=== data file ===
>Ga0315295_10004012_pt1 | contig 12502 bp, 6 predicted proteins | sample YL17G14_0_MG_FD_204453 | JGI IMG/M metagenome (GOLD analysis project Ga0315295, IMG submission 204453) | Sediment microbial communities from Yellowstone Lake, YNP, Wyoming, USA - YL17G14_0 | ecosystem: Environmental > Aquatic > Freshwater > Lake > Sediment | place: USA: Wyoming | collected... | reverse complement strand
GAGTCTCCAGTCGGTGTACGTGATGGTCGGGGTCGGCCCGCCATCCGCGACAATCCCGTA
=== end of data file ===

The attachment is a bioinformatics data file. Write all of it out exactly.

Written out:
>Ga0315295_10004012_pt1 | contig 12502 bp, 6 predicted proteins | sample YL17G14_0_MG_FD_204453 | JGI IMG/M metagenome (GOLD analysis project Ga0315295, IMG submission 204453) | Sediment microbial communities from Yellowstone Lake, YNP, Wyoming, USA - YL17G14_0 | ecosystem: Environmental > Aquatic > Freshwater > Lake > Sediment | place: USA: Wyoming | collected... | reverse complement strand
GAGTCTCCAGTCGGTGTACGTGATGGTCGGGGTCGGCCCGCCATCCGCGACAATCCCGTA